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Pneumonia is a term used to describe an infection of the lungs. This infection causes inflammation of the air sacs, also known as alveoli, which provide oxygen to our blood. Pneumonia not only causes inflammation of the alveoli but can also cause fluid or pus build-up in these sacs, leading to the symptoms like coughing, fever, breathlessness, and chills.
Pneumonia can be split into different variants caused by bacteria, viruses, or fungi. The resulting lung infection can range from mild to serious and, in the worst-case scenario, can cause death. Pneumonia is most serious for infants and children two years or younger, people over 65 years old, and people with existing health problems or weakened immune systems.
However, if pneumonia is diagnosed early, the likelihood of serious infection and hospitalization is low.
One of the main tools used for the diagnosis of pneumonia is a chest X-ray. Pulse oximetry¹ is often used to measure how much oxygen is in your blood, while other tests, such as blood tests, sputum cultures, bronchoscopy, and pleural effusion culture, are sometimes performed to check for the presence of an infection.
An X-ray is an image that shows the inside of the body. The procedure itself is quick and painless and requires almost no preparation or aftercare. Due to the ability of an X-ray to visualize the inside of the body, it is an effective way to help detect or diagnose a wide range of conditions, from broken bones to heart conditions, and even pneumonia.
X-rays use a type of radiation that can pass through the body. These X-rays can't be seen by the naked eye, and you cannot feel them as they pass through the body.
As an X-ray machine creates the image, the energy from the X-rays (the name refers to the type of radiation used) moving through your body is absorbed at different rates by different parts of the body, like muscles, bones, and organs. A detector on the other side of the body works to collect the X-rays after they've passed through, and this is then turned into the image.
Dense parts of your body, such as bone, show as white on an X-ray as the radiation cannot pass through dense tissue and bone. For softer tissue, like your lungs, X-rays pass through with little problem and show up as darker areas on the X-ray image.
To diagnose pneumonia, the infected tissue will show denser areas and therefore appear as white spots in the darker background of the lungs. These white spots, called infiltrates, which will be identified by your radiologist and doctor, will then be used to diagnose pneumonia and determine how severe the infection is.
X-rays are carried out in hospital radiology departments or at an outpatient radiology clinic. There, radiographers, who are trained specialists, will conduct your X-ray. For an X-ray, little preparation is needed. However, it is suggested that you take the following steps:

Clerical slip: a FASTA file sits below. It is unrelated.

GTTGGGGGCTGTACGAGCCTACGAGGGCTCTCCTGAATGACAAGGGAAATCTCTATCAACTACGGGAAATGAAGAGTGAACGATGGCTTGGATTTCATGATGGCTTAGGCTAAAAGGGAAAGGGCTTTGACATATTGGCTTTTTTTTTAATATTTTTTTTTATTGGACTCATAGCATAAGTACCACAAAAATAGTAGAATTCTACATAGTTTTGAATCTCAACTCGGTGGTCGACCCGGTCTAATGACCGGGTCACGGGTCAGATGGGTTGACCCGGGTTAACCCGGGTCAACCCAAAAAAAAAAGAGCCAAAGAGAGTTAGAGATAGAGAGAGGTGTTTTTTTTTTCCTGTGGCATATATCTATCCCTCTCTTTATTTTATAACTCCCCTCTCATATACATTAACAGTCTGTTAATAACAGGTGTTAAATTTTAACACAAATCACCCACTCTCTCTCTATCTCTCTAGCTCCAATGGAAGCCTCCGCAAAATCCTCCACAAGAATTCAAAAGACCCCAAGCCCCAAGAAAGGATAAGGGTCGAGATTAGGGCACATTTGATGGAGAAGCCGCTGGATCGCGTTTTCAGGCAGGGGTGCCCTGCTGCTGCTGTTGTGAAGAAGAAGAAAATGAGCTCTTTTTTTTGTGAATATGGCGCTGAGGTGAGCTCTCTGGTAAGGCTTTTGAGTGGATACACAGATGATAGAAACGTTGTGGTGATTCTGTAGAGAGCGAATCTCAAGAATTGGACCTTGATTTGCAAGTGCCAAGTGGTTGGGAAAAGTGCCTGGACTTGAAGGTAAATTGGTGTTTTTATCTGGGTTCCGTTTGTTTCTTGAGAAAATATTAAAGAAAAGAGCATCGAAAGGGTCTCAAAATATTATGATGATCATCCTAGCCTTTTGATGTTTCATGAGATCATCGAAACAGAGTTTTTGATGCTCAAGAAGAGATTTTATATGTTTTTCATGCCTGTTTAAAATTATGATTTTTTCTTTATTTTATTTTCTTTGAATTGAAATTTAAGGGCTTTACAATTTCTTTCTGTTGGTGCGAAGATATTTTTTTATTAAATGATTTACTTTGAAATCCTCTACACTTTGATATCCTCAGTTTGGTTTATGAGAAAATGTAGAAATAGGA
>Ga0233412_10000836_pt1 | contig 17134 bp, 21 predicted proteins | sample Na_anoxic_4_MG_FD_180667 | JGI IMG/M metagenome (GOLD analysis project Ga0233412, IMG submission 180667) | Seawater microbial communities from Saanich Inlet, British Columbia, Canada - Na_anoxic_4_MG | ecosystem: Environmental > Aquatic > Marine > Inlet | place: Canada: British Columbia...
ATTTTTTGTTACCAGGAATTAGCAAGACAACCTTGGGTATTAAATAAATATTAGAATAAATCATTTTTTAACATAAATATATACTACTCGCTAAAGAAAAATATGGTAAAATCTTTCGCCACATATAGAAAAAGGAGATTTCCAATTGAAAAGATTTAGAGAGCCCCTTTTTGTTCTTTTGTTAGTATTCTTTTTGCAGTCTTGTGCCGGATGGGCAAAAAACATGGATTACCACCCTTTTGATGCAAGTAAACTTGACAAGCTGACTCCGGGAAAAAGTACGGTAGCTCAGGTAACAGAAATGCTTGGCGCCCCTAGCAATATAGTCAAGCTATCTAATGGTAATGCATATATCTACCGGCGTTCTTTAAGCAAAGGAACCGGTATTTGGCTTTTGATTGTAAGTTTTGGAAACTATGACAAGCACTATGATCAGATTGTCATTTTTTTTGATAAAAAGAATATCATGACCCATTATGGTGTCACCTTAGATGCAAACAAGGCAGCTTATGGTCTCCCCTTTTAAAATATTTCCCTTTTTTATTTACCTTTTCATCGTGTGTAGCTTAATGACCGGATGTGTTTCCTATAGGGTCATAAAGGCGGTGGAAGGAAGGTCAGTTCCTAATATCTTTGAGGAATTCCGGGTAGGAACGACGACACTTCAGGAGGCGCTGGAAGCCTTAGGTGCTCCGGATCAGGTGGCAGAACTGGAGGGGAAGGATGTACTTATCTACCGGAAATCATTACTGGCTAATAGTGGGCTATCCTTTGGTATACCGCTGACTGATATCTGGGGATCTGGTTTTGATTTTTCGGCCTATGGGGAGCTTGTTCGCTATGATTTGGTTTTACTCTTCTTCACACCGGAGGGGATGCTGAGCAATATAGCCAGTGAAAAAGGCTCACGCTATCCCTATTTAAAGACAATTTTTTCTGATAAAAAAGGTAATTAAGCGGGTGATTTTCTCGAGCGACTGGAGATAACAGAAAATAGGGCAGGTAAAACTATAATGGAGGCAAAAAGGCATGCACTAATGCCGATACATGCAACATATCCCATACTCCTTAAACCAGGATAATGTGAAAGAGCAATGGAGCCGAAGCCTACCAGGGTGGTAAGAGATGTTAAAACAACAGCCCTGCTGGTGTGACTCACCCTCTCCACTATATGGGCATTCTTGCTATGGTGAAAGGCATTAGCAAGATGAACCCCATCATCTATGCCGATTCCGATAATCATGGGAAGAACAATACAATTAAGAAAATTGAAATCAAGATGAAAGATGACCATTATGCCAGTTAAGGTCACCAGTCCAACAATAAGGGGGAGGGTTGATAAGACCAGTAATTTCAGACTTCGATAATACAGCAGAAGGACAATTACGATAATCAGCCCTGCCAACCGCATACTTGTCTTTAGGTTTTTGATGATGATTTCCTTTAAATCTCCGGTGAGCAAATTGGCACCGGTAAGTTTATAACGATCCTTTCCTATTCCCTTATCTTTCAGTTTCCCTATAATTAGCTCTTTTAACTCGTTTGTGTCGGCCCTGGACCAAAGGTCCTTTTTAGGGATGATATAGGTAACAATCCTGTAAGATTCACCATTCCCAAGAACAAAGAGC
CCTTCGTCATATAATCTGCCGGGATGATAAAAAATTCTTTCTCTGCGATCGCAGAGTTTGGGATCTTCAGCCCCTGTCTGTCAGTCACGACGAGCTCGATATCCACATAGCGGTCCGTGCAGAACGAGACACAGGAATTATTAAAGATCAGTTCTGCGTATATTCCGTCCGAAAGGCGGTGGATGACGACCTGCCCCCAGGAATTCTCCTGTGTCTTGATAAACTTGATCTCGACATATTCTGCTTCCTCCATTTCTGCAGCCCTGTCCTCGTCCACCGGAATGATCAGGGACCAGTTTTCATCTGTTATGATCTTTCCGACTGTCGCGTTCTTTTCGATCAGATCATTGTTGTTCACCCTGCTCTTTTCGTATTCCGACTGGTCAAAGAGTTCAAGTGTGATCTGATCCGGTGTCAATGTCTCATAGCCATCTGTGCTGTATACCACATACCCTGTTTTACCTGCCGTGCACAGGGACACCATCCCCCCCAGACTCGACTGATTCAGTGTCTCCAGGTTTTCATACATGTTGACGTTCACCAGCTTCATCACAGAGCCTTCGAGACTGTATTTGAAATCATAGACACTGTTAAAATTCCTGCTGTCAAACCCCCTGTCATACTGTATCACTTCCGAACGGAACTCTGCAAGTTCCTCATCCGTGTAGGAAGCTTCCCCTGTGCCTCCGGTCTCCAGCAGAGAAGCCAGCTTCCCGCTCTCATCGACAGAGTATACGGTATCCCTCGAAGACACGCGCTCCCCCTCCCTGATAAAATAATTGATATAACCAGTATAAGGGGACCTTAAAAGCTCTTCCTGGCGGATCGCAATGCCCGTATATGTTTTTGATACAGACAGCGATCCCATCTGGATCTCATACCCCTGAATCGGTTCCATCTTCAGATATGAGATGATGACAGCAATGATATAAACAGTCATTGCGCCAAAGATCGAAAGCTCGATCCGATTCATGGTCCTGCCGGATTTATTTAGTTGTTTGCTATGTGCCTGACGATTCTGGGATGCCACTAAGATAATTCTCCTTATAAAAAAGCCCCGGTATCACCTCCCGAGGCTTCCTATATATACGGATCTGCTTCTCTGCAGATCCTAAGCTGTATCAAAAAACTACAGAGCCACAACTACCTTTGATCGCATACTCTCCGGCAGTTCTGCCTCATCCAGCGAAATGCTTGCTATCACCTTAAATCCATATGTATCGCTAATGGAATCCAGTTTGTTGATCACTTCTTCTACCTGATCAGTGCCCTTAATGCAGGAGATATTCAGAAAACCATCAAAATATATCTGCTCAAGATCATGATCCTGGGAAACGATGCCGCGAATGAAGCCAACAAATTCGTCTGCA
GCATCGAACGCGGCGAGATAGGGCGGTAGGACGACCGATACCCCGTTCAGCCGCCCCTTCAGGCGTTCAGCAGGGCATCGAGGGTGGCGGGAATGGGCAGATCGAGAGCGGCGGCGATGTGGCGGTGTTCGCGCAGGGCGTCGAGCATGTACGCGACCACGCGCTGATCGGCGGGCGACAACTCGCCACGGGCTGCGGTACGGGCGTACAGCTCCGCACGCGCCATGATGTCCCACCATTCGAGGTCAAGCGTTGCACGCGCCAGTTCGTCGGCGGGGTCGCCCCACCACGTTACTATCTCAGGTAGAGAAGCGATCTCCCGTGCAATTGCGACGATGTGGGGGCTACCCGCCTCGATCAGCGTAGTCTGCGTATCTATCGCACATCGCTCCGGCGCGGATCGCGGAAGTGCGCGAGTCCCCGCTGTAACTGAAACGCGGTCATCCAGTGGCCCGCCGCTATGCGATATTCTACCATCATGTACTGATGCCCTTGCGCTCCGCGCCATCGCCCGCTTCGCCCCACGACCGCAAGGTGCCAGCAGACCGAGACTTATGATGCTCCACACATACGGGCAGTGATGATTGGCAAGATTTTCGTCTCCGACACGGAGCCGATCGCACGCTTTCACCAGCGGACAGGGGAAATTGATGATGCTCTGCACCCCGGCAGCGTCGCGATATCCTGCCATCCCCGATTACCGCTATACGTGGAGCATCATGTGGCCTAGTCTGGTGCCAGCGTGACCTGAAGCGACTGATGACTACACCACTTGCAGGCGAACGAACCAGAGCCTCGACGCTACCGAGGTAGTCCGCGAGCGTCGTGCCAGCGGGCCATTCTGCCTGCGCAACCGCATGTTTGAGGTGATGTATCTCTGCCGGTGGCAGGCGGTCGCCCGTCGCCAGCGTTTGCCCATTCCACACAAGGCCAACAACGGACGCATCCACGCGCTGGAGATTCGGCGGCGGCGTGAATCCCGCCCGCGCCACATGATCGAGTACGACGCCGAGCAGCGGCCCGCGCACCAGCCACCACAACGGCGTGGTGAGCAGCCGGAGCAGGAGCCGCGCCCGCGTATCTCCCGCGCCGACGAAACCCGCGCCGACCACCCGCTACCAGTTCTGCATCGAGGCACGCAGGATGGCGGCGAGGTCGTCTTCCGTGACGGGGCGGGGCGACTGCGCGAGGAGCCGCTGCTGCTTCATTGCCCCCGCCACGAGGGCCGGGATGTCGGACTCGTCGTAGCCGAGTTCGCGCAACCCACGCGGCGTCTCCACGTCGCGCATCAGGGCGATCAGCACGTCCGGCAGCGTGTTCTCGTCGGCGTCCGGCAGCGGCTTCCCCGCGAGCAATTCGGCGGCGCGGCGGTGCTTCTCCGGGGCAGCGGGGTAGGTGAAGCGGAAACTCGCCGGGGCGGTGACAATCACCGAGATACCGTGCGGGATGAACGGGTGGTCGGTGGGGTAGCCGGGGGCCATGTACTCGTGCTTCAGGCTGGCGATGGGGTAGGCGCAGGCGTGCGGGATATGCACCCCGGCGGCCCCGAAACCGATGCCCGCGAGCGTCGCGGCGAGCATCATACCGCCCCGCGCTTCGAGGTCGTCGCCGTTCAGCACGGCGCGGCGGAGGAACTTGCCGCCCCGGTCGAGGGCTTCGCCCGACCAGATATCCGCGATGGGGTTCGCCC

Wear comfortable clothes that can be easily switched for a hospital gown
Remove any metal objects from your body, such as jewelry.
For a chest X-ray, you will be positioned by the radiographer to ensure accurate images can be taken. It is important to remain still while the image is being taken, though this does not take long.
Although chest X-rays use radiation, there is an extremely low risk of overexposure to radiation during the procedure. However, in some instances, if you are pregnant, for example, a chest X-ray should not be utilized. In this case, another imaging method, such as an MRI or ultrasound, may be used.
Overall, X-rays are among the most utilized techniques for diagnosing pneumonia. Not only is this technique safe and easy to use, but it is also able to detect the severity of pneumonia as well as whether your pneumonia is affecting one lung or both.
A chest X-ray. This type of X-ray provides the doctor with a clear view of the lungs, indicating the presence of pneumonia for diagnosis.
Pneumonia is not always detectable through X-rays. This may be due to the disease being in its early stages or because it is affecting a part of the lung not easily visualized by the X-ray.
A variety of tests can be used to diagnose pneumonia. Although X-rays are one diagnostic tool for detecting pneumonia, they are not the only method used. Other tests can be used or may help for a pneumonia diagnosis, such as sputum cultures, chest CT scans, a bronchoscopy, or a pleural fluid culture, to name a few.